Nomi’s Note: Today, I’m sharing an excerpt from my 2014 book, All the Presidents’ Bankers: The Hidden Alliances That Drive American Power.

The book tells the story of the hidden alliances between Wall Street and the White House. These alliances have driven American power over the last century.

There are several chapters that provide my original archival research on the 1920s and what bankers were doing that led to the Crash of 1929 and the subsequent Great Depression.

For any historians out there, I wholeheartedly recommend that book. I traveled to presidential libraries throughout our country to conduct original research into documents from decades past. I had the best personal experience writing it.

Yesterday, I shared a section called “Earlier Signs of Impending Problems.” If you missed it, read it here.

There’s another great section in the book that follows on from that, called “Wiggin, Acquirer and Deceiver.” Al Wiggin was the Chairman of Chase (now JPMorgan Chase) at the time of the Crash of 1929.

That’s the excerpt I’m sharing with you today. Read on…

[The excerpt below was adapted from All the Presidents’ Bankers: The Hidden Alliances That Drive American Power. Copyright © 2014 by Nomi Prins with permission from Bold Type Books, formerly Nation Books, an imprint of Perseus Books.]

The top bankers found ways to make their personal losses work for them.

One strategy was tax evasion (even in the Mellon era of lax tax policy, evasion was a useful ploy). Wiggin made the most money from this maneuver.

His secret was the creation of shell companies; he established six private corporations, three in the United States and three in Canada (which would be discovered during the Pecora hearings) to hide his wealth before the Crash.

During the bull market, he had organized investment pools that bet on shares of Chase Securities and Chase National Bank to inflate their values. He also cut some of his friends in on the action, and made sure that everyone borrowed from Chase to pay for their holdings.

His family extracted $8 million of loans from Chase, even though they could have afforded to buy stock without the loans. They used those loans to purchase more stock to inflate its values further.

Wiggin knew he was covered no matter what happened. Shortly before the Crash, he shorted shares in his own bank by borrowing shares from various brokers at prices he anticipated would fall, at which time he would buy the shares in the market at lower prices and return them to the brokers, making money on the difference.

When the Dow stood at 359 on September 23, 1929 (the market had topped out twenty days earlier at 381), he placed what would be a hugely profitable bet that Chase’s stock would fall.

He might have united with the rest of the Big Six to save the markets after the meeting with Lamont, but his short would net him a tidy fortune.

Before shorting those shares, Wiggin executed another profitable and shady strategy, using his bank’s funds to plump the shares up. He placed $200 million of his depositors’ money into trusts that speculated in Chase stock, thus participating in the very pool operations that artificially boosted its price during the run-up to the Crash.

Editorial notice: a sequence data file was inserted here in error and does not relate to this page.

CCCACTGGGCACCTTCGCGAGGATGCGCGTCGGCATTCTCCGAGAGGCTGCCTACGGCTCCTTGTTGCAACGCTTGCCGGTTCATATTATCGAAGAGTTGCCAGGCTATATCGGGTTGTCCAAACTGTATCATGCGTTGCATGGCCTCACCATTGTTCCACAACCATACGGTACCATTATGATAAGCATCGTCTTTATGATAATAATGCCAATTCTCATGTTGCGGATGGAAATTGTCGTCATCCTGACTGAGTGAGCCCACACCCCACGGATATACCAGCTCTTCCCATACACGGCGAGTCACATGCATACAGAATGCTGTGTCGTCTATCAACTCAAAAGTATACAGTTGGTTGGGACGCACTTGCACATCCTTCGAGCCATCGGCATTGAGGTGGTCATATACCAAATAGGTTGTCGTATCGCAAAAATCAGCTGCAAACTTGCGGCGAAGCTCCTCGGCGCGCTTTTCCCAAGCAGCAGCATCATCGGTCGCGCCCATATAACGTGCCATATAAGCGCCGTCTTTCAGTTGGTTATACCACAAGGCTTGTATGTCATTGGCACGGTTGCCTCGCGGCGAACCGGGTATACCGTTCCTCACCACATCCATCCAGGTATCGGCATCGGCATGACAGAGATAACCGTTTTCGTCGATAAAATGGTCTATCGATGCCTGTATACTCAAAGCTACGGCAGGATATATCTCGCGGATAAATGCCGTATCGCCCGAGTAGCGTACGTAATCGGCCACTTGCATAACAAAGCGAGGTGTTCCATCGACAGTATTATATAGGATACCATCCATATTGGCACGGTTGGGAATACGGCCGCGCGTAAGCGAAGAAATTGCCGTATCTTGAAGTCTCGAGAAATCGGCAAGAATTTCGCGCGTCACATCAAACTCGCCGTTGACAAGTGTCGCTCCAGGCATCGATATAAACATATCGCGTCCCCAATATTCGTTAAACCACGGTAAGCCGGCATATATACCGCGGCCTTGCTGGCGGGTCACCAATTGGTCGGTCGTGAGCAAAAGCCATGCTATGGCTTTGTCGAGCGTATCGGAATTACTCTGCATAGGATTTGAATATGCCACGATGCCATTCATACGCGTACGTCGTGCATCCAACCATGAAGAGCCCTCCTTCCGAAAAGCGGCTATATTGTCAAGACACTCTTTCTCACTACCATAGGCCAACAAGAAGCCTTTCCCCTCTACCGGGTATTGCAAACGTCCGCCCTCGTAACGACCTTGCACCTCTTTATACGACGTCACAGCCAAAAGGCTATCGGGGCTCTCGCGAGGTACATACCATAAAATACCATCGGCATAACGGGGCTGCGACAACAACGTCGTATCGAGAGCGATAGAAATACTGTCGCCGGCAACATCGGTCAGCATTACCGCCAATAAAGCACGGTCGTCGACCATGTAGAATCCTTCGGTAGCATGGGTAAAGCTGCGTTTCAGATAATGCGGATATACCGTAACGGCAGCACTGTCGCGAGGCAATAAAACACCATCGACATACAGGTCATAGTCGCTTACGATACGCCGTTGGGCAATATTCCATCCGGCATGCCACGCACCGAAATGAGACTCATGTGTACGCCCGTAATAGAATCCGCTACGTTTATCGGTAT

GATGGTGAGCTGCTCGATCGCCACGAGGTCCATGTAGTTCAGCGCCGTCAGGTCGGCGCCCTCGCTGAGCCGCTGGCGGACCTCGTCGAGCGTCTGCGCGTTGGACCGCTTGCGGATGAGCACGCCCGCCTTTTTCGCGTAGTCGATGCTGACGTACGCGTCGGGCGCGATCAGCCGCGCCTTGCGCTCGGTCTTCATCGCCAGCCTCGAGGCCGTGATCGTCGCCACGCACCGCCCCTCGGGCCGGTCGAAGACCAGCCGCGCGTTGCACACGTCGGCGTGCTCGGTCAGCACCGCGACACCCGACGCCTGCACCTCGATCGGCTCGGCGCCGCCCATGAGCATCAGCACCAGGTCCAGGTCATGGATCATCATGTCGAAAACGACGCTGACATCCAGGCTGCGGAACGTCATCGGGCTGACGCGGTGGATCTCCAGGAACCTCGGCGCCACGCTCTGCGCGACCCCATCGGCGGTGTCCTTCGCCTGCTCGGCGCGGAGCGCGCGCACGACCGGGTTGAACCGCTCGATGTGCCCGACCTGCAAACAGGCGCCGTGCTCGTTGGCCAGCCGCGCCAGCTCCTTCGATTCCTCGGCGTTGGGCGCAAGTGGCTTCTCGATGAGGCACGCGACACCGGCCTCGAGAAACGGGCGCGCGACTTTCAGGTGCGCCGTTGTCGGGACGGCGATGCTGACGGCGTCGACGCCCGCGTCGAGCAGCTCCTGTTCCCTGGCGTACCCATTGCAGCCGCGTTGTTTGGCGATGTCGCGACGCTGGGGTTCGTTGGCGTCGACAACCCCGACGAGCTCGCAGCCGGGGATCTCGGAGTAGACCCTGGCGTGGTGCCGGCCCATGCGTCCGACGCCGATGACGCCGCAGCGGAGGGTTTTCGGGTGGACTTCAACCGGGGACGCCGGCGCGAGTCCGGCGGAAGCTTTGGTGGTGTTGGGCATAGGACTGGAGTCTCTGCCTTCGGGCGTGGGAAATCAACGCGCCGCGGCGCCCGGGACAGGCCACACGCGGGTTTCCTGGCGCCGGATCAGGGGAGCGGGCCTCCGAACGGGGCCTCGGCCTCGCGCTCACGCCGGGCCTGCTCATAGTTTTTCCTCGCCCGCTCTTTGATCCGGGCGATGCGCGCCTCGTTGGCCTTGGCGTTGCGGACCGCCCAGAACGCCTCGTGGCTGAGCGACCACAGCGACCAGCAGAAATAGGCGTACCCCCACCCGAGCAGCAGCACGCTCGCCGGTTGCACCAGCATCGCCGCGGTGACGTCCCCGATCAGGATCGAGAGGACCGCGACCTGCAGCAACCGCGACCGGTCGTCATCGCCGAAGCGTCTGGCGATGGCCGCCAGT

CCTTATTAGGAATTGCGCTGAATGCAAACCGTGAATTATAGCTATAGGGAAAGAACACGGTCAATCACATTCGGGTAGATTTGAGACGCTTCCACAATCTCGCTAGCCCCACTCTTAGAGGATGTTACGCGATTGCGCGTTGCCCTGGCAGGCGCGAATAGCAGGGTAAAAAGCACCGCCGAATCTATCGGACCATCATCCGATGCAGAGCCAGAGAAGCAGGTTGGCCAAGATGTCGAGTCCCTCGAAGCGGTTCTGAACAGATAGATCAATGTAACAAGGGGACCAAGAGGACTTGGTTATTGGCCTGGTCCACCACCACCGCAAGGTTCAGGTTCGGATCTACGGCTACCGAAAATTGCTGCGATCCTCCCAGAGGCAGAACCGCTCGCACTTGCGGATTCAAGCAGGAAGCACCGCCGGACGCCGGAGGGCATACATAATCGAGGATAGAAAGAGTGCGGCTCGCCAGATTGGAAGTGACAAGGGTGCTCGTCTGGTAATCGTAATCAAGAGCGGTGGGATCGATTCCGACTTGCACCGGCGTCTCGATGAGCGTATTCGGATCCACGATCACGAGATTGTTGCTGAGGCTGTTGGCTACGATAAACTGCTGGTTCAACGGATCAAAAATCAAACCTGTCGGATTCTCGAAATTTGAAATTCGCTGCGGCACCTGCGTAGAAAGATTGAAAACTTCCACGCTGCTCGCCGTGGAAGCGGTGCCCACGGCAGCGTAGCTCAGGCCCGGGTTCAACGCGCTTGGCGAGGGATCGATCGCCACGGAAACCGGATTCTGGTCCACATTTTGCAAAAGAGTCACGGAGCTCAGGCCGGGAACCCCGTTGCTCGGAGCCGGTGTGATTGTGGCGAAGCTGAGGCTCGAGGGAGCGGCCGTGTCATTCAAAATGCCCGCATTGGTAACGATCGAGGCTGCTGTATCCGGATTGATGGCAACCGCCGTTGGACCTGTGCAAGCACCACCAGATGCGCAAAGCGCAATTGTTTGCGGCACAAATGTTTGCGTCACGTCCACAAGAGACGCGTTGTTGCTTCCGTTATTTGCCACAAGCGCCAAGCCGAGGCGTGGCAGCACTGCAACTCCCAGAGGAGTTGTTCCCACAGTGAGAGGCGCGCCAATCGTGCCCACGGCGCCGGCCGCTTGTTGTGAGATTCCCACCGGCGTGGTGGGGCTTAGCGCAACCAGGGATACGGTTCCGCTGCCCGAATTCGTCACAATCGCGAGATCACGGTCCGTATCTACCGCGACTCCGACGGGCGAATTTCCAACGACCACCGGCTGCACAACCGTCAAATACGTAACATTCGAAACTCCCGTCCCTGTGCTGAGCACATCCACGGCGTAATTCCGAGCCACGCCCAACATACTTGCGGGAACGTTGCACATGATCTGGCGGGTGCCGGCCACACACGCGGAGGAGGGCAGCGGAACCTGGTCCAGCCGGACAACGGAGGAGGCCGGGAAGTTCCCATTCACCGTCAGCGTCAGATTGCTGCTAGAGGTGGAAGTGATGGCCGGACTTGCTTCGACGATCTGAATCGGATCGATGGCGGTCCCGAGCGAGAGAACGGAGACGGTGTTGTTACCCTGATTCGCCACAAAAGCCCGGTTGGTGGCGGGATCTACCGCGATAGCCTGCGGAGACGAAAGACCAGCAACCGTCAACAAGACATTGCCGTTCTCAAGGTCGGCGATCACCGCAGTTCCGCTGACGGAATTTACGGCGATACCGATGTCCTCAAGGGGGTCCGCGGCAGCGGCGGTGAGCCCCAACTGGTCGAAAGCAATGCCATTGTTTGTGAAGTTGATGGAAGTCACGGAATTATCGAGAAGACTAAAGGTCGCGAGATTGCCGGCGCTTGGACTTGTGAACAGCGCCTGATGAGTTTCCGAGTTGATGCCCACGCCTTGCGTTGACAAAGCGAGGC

He pocketed $10.4 million from these trades, including $4 million from shorting the shares he drove up (after he drove them up) during the two-week period preceding the Crash.

His justification for selling his own shares while Chase Securities was pushing customers to buy them was that the price was “ridiculously high.”

He had, in effect, bet against all the other Chase shareholders who had trusted in his hype about the firm.

As the decade counted down its final minutes, the New Year’s Eve parties held in the midst of the glittering business and banker community flowed with prohibited elixirs, lavish gaiety, and sumptuous feasts.

In the Grill Room at the Roosevelt Hotel in New York City, known as “the Grand Dame of Madison Avenue,” the wealthy clanked their champagne flutes at midnight to the strains of Guy Lombardo’s first live rendition of “Auld Lang Syne” (which became an annual tradition).

The ditty blared on radios across the land. Relief mixed with exhaustion and a tepid, manufactured optimism punctuated the close of the 1920s.

On December 5, 1929, speaking at a Chamber of Commerce conference, President Hoover had said, “The cure for such storms is action; the cure for unemployment is to find jobs.”

A defiant President Hoover, a non-introspective Treasury Secretary Mellon, and the Big Six allowed themselves to imagine they had dodged a bullet.

But the worst was yet to come. The country would plunge into a Great Depression, a third of the nation’s banks would close, and unemployment would rise to capture one of every four employable citizens.

[Adapted from All the Presidents’ Bankers: The Hidden Alliances That Drive American Power. Copyright © 2014 by Nomi Prins with permission from Bold Type Books, formerly Nation Books, an imprint of Perseus Books.]

Nomi’s Note: Nomi here again. If you were intrigued by today’s excerpt, read more of the story here. That excerpt takes us back to the 1930s, when President Herbert Hoover tried to battle the Great Depression of 1929 and revitalize the economy.